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[kuhv-er-cher] /ˈkʌv ər tʃər/
a cover or covering; shelter; concealment.
Law. the status of a married woman considered as under the protection and authority of her husband.
Origin of coverture
1175-1225; Middle English < Anglo-French, Old French. See covert, -ure Unabridged
Based on the Random House Dictionary, © Random House, Inc. 2015.
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Examples from the Web for coverture
Historical Examples
  • Married women are hereby emancipated from all disabilities on account of coverture.

  • It was plain he was troubled; plain too he was only waiting for the coverture of the house to speak.

    Weighed and Wanting George MacDonald
  • A woman needed protection, or as the law of England has it, coverture.

    Judges and Ruth Robert A. Watson
  • Richard remained under this coverture while he was anointed.

    Richard II Jacob Abbott
  • Baron and feme we call husband and wife, and coverture we term marriage.

    The Book-Hunter John Hill Burton
  • Sholto felt nervously for his sword and cleared it instinctively of the coverture in which he was wrapped.

    The Black Douglas S. R. Crockett
  • Tennessee removed the disability of married women arising from coverture.

  • The counterpane, or "coverture de parade," was of the curtain material.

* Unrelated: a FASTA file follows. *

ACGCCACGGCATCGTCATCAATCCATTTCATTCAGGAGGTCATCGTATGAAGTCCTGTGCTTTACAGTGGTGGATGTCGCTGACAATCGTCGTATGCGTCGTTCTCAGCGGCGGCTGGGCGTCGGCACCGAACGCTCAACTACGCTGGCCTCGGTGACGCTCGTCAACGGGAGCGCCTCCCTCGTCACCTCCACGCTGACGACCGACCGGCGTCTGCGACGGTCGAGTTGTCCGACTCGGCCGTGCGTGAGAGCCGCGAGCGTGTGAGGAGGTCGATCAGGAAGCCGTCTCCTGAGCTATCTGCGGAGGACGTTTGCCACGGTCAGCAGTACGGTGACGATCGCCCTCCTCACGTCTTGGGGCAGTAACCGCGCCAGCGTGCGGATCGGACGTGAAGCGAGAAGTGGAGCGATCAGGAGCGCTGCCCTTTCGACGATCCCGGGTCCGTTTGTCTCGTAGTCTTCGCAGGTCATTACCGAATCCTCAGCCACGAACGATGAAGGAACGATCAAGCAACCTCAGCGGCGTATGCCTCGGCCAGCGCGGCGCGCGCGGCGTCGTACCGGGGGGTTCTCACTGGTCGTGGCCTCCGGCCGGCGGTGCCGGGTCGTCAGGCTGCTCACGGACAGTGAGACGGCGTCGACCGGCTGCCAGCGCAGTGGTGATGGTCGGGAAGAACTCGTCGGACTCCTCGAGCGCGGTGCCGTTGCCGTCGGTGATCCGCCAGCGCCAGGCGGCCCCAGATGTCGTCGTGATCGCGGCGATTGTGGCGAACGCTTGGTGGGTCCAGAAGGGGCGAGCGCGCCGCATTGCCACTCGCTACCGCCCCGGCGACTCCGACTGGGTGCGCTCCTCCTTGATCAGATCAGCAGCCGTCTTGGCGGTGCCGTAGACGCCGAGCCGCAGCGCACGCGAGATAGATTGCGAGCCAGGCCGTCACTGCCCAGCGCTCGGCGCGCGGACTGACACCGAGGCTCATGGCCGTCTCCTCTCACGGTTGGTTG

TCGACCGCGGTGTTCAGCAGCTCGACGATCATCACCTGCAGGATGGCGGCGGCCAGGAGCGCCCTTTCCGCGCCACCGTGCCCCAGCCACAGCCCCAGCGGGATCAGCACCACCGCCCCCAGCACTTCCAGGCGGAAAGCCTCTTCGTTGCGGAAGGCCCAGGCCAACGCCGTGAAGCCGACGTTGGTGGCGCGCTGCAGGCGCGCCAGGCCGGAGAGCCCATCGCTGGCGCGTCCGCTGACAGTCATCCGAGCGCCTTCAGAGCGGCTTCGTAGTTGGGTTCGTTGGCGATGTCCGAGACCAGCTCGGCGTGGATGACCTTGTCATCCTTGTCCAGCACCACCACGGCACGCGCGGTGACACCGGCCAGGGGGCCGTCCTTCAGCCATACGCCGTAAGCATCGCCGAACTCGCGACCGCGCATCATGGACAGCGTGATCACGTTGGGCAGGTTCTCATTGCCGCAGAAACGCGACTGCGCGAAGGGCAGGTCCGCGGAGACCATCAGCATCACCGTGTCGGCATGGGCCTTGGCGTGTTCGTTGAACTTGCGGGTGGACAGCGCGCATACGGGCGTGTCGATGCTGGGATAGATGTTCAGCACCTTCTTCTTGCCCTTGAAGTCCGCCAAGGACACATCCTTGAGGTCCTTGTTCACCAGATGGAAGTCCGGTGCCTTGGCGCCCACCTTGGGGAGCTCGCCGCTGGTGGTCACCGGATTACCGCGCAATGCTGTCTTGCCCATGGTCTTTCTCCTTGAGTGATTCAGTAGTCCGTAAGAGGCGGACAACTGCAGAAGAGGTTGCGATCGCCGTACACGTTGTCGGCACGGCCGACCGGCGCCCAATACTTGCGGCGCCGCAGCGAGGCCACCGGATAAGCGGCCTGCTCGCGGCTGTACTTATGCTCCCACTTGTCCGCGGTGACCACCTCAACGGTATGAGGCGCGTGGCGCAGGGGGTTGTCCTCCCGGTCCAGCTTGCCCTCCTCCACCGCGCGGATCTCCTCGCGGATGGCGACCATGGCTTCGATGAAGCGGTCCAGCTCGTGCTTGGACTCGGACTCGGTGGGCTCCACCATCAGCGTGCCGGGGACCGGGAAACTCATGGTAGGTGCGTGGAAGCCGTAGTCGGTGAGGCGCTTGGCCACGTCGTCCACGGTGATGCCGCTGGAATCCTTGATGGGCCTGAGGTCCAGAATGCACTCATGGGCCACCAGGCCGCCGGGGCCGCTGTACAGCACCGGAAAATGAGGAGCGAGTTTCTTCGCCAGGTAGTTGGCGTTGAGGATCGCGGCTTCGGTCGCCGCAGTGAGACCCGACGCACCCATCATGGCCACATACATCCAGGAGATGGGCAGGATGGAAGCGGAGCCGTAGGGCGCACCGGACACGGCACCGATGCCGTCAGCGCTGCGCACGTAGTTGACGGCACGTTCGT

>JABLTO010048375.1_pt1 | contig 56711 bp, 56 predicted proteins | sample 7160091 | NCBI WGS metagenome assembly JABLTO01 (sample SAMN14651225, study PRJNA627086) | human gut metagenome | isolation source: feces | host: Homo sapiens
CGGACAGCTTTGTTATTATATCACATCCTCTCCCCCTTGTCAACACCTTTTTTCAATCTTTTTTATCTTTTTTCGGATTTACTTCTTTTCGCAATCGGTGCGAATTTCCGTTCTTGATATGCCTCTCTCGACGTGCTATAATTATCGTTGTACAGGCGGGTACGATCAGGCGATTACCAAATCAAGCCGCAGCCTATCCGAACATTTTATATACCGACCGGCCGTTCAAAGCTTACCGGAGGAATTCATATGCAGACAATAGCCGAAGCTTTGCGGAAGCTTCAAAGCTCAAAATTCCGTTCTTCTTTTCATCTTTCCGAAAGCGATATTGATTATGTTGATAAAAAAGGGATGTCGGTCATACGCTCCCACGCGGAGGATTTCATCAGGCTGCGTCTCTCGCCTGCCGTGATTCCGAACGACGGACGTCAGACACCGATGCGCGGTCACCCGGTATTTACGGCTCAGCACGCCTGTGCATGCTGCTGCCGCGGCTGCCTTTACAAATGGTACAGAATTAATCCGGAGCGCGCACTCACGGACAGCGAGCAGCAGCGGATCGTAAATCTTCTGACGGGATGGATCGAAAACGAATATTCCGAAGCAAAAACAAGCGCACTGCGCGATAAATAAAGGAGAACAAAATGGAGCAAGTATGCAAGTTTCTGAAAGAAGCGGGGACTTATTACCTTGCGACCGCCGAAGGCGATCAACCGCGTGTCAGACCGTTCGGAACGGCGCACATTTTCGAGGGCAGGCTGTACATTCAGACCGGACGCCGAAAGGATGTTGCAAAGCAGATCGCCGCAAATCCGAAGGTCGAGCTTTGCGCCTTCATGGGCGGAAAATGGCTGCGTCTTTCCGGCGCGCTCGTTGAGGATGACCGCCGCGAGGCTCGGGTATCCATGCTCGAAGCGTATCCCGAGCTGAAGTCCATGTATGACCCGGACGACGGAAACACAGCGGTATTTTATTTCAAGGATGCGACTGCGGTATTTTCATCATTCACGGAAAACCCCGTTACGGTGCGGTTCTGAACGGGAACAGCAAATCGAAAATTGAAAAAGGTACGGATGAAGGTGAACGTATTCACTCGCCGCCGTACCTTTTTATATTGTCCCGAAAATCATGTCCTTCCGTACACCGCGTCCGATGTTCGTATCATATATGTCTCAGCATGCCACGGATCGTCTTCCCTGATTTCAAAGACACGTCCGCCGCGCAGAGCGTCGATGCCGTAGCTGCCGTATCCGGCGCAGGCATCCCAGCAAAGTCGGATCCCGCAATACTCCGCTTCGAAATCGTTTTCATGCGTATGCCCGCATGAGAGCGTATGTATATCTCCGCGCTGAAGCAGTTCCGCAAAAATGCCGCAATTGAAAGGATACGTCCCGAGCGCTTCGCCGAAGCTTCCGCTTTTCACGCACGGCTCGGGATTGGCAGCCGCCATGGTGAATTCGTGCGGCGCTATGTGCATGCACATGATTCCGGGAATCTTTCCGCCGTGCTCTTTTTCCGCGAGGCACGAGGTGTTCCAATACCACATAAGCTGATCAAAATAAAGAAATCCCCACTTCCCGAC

British Dictionary definitions for coverture


(law) the condition or status of a married woman considered as being under the protection and influence of her husband
(rare) shelter, concealment, or disguise
Word Origin
C13: from Old French, from covert covered; see covert
Collins English Dictionary - Complete & Unabridged 2012 Digital Edition
© William Collins Sons & Co. Ltd. 1979, 1986 © HarperCollins
Publishers 1998, 2000, 2003, 2005, 2006, 2007, 2009, 2012
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Word Origin and History for coverture

early 13c., earliest reference is to bedcovers, from Old French coverture (12c.) "blanket; roof; concealment," from Latin *coopertura, from past participle stem of cooperire "to cover" (see cover (v.)). Most modern senses had evolved by mid-15c.

Online Etymology Dictionary, © 2010 Douglas Harper
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